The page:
Today’s Postseason Series From The Baseball Project That May Or May Not Amount To Anything is the 1987 World Series.

 

The Cardinals rebounded from a down 1986 season to have the best record in the National League.  A typical Whitey Herzog team, the Cards relied on getting on base (led the league in OBP) and running like hell.  They stole 248 bases in 1987, 50 more than any other team.  While only hitting 94 homeruns, they did have one power source.  Jack Clark, brought over in a 1985 trade with the Giants, led the league in walks, OBP, slugging, OPS, and OPS+ along with 35 homeruns.  This combination led St. Louis to the second most runs in the league, a league-leading 644 walks, 49 triples, and a .378 slugging percentage.  The pitching staff was a middle of the pack (fifth in ERA), led by Danny Cox and John Tudor.  Not that W-L records mean anything, but the bullpen had three guys with eight or more wins and four guys with 10+ decisions.  They ran out quickly, and had a 9-game lead at the All-Star break.  They hung on, playing .500 ball through September and October, but a weekend series in New York in mid-September made the biggest difference.  Trailing on Friday night, the Cardinals scored three in the ninth to tie the game and then two in the tenth to win it.  They took Saturday’s game 8-1 and that opened things up enough as St. Louis beat out the Mets by three games.  In the NLCS they came back from 3-2 down to win the final two in St. Louis and take the series in seven games.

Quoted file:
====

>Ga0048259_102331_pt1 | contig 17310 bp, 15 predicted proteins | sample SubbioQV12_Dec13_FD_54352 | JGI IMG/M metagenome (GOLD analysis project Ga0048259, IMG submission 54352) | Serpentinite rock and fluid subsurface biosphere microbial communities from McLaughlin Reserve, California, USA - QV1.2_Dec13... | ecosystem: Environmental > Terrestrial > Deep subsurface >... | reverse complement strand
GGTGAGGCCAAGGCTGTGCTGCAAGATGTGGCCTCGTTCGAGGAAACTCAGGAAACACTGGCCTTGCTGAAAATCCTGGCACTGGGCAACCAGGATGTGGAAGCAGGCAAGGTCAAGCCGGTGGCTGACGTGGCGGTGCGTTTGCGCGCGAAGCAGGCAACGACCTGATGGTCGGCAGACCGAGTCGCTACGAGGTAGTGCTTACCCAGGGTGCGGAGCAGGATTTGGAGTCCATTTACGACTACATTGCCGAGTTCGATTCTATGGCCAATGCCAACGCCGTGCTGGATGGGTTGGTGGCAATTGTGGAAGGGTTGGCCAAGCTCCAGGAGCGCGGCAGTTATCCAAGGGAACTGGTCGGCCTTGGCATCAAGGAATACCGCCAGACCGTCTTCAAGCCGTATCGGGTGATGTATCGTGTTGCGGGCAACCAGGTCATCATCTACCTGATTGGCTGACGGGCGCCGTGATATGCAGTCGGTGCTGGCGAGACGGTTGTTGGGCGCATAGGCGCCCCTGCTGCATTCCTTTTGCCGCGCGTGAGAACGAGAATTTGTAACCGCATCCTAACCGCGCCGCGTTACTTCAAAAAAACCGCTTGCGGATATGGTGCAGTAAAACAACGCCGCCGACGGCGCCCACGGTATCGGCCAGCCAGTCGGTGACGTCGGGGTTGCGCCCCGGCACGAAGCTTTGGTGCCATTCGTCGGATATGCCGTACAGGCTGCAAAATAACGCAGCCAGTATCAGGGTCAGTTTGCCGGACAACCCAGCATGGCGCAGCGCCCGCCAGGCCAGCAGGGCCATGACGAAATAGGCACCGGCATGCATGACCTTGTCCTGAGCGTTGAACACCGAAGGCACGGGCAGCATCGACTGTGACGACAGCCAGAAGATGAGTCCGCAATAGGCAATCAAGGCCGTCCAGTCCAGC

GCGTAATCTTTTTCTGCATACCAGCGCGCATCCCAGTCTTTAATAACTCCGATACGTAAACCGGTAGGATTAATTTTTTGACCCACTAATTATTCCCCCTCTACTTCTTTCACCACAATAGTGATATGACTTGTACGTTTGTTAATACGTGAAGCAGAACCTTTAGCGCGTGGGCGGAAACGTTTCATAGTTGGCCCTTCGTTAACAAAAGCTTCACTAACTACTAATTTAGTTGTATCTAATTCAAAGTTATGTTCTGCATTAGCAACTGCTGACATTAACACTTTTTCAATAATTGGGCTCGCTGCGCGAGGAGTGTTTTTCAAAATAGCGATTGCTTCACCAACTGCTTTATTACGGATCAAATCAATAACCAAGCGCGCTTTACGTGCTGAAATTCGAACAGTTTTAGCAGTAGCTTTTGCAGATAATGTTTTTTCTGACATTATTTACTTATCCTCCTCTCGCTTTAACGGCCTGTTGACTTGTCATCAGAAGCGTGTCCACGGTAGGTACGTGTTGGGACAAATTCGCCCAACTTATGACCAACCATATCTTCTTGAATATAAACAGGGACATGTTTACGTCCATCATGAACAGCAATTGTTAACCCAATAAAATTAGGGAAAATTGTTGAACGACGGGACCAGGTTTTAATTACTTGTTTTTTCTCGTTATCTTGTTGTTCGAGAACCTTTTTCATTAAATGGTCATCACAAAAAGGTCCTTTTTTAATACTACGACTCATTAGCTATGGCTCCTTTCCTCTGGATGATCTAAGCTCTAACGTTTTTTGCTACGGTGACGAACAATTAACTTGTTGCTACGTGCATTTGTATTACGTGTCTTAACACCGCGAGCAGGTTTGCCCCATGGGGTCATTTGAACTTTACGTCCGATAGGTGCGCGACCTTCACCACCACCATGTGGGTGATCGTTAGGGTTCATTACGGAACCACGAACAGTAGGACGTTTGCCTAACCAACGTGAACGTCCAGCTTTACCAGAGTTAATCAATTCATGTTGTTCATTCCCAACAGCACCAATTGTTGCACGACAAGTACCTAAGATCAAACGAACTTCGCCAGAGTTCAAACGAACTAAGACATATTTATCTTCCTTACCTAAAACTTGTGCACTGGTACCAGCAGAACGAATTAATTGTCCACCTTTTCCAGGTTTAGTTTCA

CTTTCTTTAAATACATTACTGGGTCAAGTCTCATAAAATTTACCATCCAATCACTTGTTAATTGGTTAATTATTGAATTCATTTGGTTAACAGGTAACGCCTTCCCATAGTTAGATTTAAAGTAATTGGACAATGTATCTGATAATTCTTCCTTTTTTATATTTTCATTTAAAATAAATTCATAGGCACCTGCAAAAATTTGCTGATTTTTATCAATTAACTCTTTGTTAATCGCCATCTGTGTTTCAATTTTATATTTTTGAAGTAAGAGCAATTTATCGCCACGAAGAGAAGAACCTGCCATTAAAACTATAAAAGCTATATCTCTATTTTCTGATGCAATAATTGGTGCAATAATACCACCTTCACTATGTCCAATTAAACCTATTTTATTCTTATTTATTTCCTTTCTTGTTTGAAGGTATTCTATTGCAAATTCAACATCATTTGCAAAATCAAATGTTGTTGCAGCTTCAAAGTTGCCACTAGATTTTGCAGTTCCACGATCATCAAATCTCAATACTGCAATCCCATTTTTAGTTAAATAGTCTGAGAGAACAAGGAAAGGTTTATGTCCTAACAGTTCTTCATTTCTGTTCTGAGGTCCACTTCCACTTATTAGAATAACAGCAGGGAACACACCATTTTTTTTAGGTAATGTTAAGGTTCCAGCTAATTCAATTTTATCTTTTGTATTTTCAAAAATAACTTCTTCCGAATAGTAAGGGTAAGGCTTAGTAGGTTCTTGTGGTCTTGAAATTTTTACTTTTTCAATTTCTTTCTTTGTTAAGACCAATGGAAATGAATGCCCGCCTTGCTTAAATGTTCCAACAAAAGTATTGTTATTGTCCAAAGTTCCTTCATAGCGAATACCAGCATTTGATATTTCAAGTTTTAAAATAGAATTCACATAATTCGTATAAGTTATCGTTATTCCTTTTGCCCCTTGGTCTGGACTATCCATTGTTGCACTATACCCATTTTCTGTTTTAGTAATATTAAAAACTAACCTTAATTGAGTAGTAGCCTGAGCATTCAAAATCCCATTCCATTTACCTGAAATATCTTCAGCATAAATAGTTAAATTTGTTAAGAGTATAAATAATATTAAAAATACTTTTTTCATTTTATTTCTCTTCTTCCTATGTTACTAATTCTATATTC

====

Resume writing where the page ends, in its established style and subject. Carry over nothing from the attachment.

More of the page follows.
But the Cardinals won without their power threat.  Jack Clark sprained his ankle in September and was off of the postseason roster.*

 

*-Injuries were typical for Clark.  Only three times in 18 seasons did he manage to play 150 games.

 

The Twins, on the other hand, were not a particularly good team.  Up to that point they were 477-603 in the 1980’s and were so-so in 1987.  On the morning of September 1 they were only six games over .500, but had a one game lead in the particularly weak AL West.  The held on, despite losing their last five games of the season.  Overall they were outscored, but managed an 85-77 record.  They didn’t do anything particularly well, either.  Despite having Kent Hrbek and Kirby Puckett in the lineup they ranked just eighth in runs.  Their leadoff hitter Dan Gladden had a .312 OBP.  They stole 113 bases but were caught 65 times for a paltry 63% success rate.  Yes they did hit 196 homeruns, but they called the Metrodome the “Homerdome” for a reason.  They also gave up 210 homeruns.  Their staff featured a 36-year old Bert Blyleven and a 42-year old Joe Niekro.  Their closer was Jeff Reardon, who blew 10 saves and managed an 8-8 record out of the pen.  Overall their bullpen allowed 41% of their inherited runners to score.  And despite having the best fielding percentage in the league, their catchers only threw out 21% of would be base stealers.  In the ALCS they beat the 98-win Tigers in five games, riding 22 extra base hits against the ancient Tigers staff and reaching their first Fall Classic since 1965.